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How to Treat Asthma

Treating asthma is tough, so prevention is #1.

By
Rob Lamberts, MD
5-minute read
Episode #33

Asthma and Steroids

But relaxing the muscles only does half of the job; the underlying problem is inflammation, which is caused by white blood cells in the airways releasing substances that cause swelling of the bronchi. The medications used to treat inflammation are inhaled steroids. No, I’m not referring to the kind of steroids that will make you big and burley; I’m talking about steroids, like cortisone, that are given to reduce inflammation. That’s just like the hydrocortisone that you put on a skin rash to reduce the redness and swelling, except that it’s given for the lungs and inhaled.

When a person is really sick with asthma, they are given oral or even intravenous steroids to quickly reduce asthma. These medicines are really strong, but also have significant side effects, so they should only be given when necessary. Obviously, a person dying from asthma doesn’t worry about side effects.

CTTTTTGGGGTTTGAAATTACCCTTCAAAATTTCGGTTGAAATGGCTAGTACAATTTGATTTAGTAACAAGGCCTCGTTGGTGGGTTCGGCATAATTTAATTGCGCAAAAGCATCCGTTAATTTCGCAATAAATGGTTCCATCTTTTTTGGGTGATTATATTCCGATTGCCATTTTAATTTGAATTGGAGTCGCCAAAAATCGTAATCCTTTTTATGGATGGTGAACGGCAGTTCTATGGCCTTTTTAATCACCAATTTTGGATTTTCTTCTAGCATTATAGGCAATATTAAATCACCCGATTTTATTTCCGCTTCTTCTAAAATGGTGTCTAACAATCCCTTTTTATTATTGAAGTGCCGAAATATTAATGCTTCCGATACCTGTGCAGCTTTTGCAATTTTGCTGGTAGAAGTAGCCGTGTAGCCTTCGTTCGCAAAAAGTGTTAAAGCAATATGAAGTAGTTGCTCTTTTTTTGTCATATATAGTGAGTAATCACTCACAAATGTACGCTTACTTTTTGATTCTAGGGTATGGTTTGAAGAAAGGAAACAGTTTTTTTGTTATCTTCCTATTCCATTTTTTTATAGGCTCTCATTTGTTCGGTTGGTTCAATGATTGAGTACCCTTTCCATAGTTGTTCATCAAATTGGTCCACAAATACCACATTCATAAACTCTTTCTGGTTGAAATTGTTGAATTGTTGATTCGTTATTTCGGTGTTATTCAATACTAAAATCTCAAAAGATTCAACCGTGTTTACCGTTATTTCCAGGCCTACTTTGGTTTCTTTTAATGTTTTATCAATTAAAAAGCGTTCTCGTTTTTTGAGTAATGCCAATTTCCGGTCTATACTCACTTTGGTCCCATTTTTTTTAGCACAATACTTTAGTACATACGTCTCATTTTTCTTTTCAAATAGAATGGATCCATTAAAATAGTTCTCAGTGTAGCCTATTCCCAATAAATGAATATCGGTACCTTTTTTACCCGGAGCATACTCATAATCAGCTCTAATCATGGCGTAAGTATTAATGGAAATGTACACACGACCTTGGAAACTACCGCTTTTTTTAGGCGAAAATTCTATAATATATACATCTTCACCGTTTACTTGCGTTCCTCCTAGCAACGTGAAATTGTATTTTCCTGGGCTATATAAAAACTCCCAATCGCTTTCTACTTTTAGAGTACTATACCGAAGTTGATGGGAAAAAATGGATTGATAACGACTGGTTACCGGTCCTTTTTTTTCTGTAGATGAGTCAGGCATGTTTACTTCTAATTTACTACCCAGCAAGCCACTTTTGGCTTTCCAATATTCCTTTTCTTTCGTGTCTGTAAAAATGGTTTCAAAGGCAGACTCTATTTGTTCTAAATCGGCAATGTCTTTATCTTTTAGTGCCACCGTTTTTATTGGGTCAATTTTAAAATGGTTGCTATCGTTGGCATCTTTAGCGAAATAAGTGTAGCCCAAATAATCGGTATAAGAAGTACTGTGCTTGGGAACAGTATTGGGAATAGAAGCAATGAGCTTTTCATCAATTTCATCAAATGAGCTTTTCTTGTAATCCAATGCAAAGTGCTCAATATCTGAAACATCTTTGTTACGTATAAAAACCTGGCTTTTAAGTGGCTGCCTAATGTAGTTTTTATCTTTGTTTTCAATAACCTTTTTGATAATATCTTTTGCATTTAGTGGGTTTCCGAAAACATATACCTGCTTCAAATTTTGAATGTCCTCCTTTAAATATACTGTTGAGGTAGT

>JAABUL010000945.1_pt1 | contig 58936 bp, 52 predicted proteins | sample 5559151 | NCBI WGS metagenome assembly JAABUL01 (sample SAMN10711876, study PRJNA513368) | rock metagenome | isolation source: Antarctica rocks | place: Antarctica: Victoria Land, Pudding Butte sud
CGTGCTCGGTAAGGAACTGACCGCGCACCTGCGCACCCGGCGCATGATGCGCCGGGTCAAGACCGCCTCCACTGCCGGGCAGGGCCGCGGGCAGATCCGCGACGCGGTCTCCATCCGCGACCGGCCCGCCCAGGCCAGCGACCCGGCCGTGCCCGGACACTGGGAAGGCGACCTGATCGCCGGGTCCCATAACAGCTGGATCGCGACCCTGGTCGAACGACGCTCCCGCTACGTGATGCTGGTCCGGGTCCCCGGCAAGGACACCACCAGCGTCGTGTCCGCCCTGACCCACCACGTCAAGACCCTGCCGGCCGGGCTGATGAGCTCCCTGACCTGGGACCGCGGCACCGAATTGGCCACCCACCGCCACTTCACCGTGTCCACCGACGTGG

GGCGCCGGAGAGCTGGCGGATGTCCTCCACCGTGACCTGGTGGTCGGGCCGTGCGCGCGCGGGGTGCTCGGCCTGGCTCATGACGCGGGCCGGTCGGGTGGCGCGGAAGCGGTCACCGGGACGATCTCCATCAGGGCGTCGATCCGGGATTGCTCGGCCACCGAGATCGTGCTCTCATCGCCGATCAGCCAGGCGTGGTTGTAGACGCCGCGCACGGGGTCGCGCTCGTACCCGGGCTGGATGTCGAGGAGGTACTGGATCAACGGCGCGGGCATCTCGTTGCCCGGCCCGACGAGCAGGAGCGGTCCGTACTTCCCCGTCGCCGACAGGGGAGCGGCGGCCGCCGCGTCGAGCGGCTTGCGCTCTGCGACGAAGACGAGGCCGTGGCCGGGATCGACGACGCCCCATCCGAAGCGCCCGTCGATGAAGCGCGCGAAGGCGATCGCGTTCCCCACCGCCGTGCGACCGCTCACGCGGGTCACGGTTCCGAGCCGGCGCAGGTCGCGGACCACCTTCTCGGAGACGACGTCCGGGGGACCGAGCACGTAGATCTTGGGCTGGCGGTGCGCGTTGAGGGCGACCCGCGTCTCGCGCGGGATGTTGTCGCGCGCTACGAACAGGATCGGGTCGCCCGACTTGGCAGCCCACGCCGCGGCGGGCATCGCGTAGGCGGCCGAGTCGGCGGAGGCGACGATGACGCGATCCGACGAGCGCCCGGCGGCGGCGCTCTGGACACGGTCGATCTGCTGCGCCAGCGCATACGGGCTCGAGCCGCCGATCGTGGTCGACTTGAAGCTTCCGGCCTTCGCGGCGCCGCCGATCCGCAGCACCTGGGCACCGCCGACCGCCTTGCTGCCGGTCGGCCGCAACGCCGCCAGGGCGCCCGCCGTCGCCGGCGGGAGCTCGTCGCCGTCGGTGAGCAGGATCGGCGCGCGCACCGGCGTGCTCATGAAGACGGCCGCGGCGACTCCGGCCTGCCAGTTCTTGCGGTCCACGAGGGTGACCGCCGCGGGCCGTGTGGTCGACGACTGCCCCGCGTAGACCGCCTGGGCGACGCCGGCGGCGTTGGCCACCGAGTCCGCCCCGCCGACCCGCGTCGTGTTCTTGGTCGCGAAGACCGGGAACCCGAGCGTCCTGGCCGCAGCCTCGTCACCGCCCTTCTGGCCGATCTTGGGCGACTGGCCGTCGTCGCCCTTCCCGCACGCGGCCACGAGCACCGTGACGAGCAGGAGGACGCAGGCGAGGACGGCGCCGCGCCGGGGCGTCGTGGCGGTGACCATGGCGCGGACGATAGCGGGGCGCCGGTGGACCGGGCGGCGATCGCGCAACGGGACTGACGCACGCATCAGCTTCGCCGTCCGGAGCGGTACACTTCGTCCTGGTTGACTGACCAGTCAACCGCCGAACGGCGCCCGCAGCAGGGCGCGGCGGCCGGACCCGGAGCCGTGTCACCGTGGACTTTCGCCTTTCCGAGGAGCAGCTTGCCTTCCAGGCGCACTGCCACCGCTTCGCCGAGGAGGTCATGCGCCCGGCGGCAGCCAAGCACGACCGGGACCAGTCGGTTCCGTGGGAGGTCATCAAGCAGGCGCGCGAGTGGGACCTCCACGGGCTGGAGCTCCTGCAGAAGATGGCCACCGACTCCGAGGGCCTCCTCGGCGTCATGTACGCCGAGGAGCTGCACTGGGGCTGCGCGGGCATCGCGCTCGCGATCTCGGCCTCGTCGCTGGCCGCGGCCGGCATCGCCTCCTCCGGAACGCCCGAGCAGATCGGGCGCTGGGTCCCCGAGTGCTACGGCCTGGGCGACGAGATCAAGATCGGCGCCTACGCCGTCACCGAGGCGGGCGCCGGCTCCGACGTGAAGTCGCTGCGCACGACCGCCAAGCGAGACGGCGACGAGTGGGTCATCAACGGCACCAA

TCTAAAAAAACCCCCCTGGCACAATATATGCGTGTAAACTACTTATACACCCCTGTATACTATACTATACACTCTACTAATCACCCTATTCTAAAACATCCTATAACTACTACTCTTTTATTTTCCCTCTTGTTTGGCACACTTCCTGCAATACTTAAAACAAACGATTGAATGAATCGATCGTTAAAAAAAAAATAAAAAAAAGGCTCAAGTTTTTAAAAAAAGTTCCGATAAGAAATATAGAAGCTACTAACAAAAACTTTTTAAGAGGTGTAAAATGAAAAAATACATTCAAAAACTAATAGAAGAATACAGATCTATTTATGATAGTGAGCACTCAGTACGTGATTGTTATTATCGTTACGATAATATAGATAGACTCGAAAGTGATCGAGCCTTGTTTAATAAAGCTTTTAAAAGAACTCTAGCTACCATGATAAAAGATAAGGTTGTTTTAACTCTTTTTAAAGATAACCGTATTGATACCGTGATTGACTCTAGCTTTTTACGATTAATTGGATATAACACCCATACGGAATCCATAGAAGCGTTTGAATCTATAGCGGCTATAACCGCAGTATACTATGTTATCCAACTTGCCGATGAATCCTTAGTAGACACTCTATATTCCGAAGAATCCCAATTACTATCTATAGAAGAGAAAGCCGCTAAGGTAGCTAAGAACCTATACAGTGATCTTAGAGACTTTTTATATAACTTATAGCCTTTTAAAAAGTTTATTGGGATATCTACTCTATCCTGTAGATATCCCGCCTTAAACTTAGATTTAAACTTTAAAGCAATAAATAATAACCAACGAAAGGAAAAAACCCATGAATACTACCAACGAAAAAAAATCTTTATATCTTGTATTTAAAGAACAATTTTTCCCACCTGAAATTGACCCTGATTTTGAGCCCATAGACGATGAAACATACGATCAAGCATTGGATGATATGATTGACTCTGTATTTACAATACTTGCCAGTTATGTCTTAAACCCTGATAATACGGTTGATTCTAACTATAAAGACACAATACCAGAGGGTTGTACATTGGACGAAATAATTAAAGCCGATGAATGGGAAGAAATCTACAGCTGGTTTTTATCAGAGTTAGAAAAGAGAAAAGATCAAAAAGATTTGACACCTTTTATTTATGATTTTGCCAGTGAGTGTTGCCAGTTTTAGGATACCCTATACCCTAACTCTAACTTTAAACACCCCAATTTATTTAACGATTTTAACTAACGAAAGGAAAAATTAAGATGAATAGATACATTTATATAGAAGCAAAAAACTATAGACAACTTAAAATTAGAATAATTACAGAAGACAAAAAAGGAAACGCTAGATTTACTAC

How to Prevent Asthma Attacks

The ultimate goal is to prevent asthma attacks altogether. The rule of thumb is that people who use a bronchodilator like albuterol more than twice a week or those who wake up with asthma symptoms more than twice a month should be on preventive therapy. That is important because people who have mild but persistent symptoms are just as likely to die from asthma as those with severe symptoms. That is really important, so I am going to restate it: If you need a bronchodilator more than twice a week or wake up more than twice a month with symptoms, your asthma could kill you!  Get it treated!  Don’t ignore it!

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Please note that all content here is strictly for informational purposes only. This content does not substitute any medical advice, and does not replace any medical judgment or reasoning by your own personal health provider. Please always seek a licensed physician in your area regarding all health related questions and issues.